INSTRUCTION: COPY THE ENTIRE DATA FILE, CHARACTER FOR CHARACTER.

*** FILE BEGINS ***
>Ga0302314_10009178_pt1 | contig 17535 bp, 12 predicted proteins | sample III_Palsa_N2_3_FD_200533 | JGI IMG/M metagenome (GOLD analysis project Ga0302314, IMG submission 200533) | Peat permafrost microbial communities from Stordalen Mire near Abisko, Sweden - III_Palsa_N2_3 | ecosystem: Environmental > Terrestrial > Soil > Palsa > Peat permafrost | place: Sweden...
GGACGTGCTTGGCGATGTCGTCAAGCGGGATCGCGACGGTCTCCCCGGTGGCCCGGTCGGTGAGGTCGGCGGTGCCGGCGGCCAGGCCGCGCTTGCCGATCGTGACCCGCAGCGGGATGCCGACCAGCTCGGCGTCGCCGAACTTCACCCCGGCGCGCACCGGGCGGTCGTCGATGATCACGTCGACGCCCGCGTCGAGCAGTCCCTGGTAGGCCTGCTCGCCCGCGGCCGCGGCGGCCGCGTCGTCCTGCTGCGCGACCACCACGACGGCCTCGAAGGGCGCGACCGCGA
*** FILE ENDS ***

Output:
>Ga0302314_10009178_pt1 | contig 17535 bp, 12 predicted proteins | sample III_Palsa_N2_3_FD_200533 | JGI IMG/M metagenome (GOLD analysis project Ga0302314, IMG submission 200533) | Peat permafrost microbial communities from Stordalen Mire near Abisko, Sweden - III_Palsa_N2_3 | ecosystem: Environmental > Terrestrial > Soil > Palsa > Peat permafrost | place: Sweden...
GGACGTGCTTGGCGATGTCGTCAAGCGGGATCGCGACGGTCTCCCCGGTGGCCCGGTCGGTGAGGTCGGCGGTGCCGGCGGCCAGGCCGCGCTTGCCGATCGTGACCCGCAGCGGGATGCCGACCAGCTCGGCGTCGCCGAACTTCACCCCGGCGCGCACCGGGCGGTCGTCGATGATCACGTCGACGCCCGCGTCGAGCAGTCCCTGGTAGGCCTGCTCGCCCGCGGCCGCGGCGGCCGCGTCGTCCTGCTGCGCGACCACCACGACGGCCTCGAAGGGCGCGACCGCGA